The second issue—the film’s technical provenance—is rather more troubling, both for this film and for the future of the medium. A geek at heart, Peter Jackson has hitched his wagon to the latest tech breakthrough: shooting on the Red Epic digital camera at a rate of 48 frames per second, exactly twice the standard rate. (James Cameron, meanwhile, has gone one better, and announced that the forthcoming Avatar sequel will be in 60fps, thank you very much. This, it seems, is what passes for a pissing contest between nerds.)

The result certainly looks different from any film you’ve ever seen. Different, but not better. Let me try to explain why . . .

Much of cinema’s power resides in the physical properties it invokes: the texture of still images exposed onto chemical film; the flicker and strobe of their projection, in succession, through space onto a screen; simple persistence of vision. We might cite lofty examples to support this case: that moment, in Cocteau’s Orphée, when Jean Marais passes through the mirror; or Atlanta burning in Gone With the Wind . . . but it holds equally true for commonplace things: Bridget Jones lying in track pants on her couch, or Billy Elliot dancing alone to The Jam. That poetry with which the medium, so dreamlike and allusive, imbues the mundane.

This, by contrast, is pure prose, all definite edges and visible joins, with every bit of magic drained. The hyperreal clarity of 48fps—and the over-bright lighting that it favours—ensures that the sets all look like sets, and the props like props. Makeup seems especially fake, because faces are so accurately rendered . . . and close, thanks to some (admittedly exemplary) 3D work. Physical movement looks like it’s happening right in front of you, in actual space, with no lens—no camera at all, in fact—to mediate your gaze. But that space seems false; for the first time, Middle-Earth looks an awful lot like a movie set.

For a fantasy, this is a catastrophic flaw. This new technology may or may not be worth pursuing (as you’ve probably guessed, it’s not at all to my taste), but one thing is clear: a film like The Hobbit, so dependant upon that suspension of disbelief which sustains the fantastic, is precisely the wrong vehicle upon which to deploy it. Whereas, something less artificial, more grounded in quotidian reality—Steve McQueen’s recent Shame, for instance—might actually have benefitted from the meticulously detailed textures it evokes, to create a spectacle of discomfiting intimacy and collusion. (Indeed, watching this film, with its you-are-there verisimilitude, and its ruthless flattening of the metaphysical, it occurred to me that the primary demand for 48fps will almost certainly come from the porn industry.)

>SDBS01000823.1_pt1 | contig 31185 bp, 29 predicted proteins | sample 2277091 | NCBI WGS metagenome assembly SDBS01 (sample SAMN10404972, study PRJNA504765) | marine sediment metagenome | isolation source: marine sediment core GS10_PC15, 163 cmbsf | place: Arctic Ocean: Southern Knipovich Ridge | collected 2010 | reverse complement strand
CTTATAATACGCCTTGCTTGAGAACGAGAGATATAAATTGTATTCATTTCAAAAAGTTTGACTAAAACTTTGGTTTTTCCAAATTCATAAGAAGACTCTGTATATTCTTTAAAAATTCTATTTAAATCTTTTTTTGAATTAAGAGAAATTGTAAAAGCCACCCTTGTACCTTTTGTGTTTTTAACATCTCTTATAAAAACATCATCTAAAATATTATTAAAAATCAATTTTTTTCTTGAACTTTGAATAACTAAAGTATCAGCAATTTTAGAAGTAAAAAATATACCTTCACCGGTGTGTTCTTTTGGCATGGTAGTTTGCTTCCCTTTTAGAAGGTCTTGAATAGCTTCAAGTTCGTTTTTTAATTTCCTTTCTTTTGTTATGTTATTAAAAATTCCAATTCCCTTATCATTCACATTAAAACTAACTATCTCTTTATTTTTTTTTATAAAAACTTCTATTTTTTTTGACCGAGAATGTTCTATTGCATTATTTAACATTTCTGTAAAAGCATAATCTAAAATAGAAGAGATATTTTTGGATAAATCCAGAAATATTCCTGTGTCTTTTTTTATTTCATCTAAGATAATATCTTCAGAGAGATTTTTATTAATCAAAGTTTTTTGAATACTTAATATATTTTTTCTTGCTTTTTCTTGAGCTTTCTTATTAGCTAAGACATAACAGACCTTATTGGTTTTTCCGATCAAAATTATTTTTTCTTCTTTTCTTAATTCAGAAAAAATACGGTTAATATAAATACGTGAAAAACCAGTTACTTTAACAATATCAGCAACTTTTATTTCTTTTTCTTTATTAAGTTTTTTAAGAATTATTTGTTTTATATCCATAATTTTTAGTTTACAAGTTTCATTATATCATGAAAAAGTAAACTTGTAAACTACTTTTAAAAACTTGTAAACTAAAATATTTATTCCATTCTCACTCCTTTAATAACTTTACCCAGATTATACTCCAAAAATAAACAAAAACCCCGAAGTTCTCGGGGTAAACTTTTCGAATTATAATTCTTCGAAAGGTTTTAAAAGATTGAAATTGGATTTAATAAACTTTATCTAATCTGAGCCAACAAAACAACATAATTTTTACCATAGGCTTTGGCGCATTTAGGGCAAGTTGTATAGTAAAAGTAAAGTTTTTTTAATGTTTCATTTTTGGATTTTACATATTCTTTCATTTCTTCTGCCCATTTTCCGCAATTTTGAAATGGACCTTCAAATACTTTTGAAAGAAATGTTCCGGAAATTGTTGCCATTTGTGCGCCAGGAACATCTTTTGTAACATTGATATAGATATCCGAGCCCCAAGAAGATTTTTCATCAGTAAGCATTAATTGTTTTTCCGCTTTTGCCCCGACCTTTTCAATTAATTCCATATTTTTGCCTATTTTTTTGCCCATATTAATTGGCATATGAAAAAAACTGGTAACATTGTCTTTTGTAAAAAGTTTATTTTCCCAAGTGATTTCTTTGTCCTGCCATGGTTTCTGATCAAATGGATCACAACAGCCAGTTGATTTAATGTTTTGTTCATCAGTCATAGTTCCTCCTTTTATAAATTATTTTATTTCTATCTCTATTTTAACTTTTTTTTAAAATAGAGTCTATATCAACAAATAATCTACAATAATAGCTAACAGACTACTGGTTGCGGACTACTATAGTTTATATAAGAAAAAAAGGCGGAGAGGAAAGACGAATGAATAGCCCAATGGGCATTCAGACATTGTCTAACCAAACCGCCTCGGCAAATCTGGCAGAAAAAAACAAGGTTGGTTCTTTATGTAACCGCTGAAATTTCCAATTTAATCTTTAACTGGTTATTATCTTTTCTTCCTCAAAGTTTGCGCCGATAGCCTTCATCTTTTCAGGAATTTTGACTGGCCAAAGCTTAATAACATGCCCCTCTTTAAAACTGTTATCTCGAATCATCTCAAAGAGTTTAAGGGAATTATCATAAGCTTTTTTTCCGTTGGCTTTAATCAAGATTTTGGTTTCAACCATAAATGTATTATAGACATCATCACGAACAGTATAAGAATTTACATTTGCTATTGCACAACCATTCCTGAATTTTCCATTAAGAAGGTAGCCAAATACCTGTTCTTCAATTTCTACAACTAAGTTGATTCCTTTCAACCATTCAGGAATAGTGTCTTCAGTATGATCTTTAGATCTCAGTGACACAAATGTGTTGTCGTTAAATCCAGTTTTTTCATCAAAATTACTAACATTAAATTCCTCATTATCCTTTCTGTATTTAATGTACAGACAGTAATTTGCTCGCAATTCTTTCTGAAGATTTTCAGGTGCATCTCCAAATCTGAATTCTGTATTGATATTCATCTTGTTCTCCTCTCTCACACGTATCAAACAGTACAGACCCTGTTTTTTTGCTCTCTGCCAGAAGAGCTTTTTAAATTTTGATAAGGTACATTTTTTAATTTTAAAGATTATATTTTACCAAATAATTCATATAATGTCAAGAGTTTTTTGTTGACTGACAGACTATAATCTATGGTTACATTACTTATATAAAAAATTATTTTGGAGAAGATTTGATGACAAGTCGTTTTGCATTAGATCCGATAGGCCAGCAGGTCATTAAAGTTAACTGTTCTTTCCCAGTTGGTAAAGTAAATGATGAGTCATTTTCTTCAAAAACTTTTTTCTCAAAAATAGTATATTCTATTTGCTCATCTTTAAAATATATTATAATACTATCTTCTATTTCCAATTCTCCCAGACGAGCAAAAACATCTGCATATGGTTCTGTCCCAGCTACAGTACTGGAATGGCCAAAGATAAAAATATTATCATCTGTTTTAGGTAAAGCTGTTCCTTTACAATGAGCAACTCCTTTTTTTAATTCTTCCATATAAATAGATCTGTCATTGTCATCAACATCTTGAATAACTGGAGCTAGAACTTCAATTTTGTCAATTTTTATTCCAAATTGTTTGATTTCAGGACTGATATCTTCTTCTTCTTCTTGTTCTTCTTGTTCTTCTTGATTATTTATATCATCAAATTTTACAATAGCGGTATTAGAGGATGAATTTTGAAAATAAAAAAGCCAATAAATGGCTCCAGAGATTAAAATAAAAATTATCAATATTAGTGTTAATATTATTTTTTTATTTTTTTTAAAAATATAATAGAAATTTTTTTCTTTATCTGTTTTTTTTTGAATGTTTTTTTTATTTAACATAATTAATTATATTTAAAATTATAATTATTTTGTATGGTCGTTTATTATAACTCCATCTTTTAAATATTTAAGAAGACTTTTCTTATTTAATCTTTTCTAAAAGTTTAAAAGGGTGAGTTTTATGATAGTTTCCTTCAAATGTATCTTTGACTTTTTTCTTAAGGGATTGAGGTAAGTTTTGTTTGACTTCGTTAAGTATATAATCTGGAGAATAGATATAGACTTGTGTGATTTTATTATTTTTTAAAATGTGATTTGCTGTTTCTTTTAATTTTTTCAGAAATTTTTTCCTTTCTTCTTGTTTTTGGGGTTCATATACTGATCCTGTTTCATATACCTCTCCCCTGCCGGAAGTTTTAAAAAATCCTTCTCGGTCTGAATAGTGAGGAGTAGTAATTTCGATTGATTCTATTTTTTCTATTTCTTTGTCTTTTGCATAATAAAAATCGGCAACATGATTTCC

Its makers, from Jackson right up to Toby Emmerich, President of New Line, might have paid less attention to Tolkien, and more to another, rather different cult classic: Ries & Trout’s 'The 22 Immutable Laws of Marketing’—and specifically, to #12, 'The Law of Extension’, which notes that, while there is an irresistible temptation to extend the equity of a brand, to surrender to that impulse is almost always a mistake. Manufacturers believe that the power of one brand will help sell the other; instead, the newer product fails, and the brand itself is tarnished.

That, it seems to me, is what’s happened here. I actually loved the LoTR trilogy, which seemed to me the epitome of the post-CGI epic; and Peter Jackson’s journey from scrappy outsider (with Bad Taste and Meet the Feebles) to A-list box-office titan, represented one of the most unexpected and satisfying career-arcs in cinema history. But this one just bored and irritated me, and awoke in me the thought that Jackson was somehow becoming George Lucas—more in love with gadgets than people, remote from all but the most stereotypical human emotions, the broadest emotional beats.

Failure is of course a relative thing—sure enough, The Hobbit opened bigger than Jesus in the US last weekend, taking $84.8m in just two days—but considered purely as a film, rather than as a balance sheet item, this is a mess: bloated, cumbersome, superfluous. It might just be the future of cinema.

This is less a movie than a Christmas-ready consumable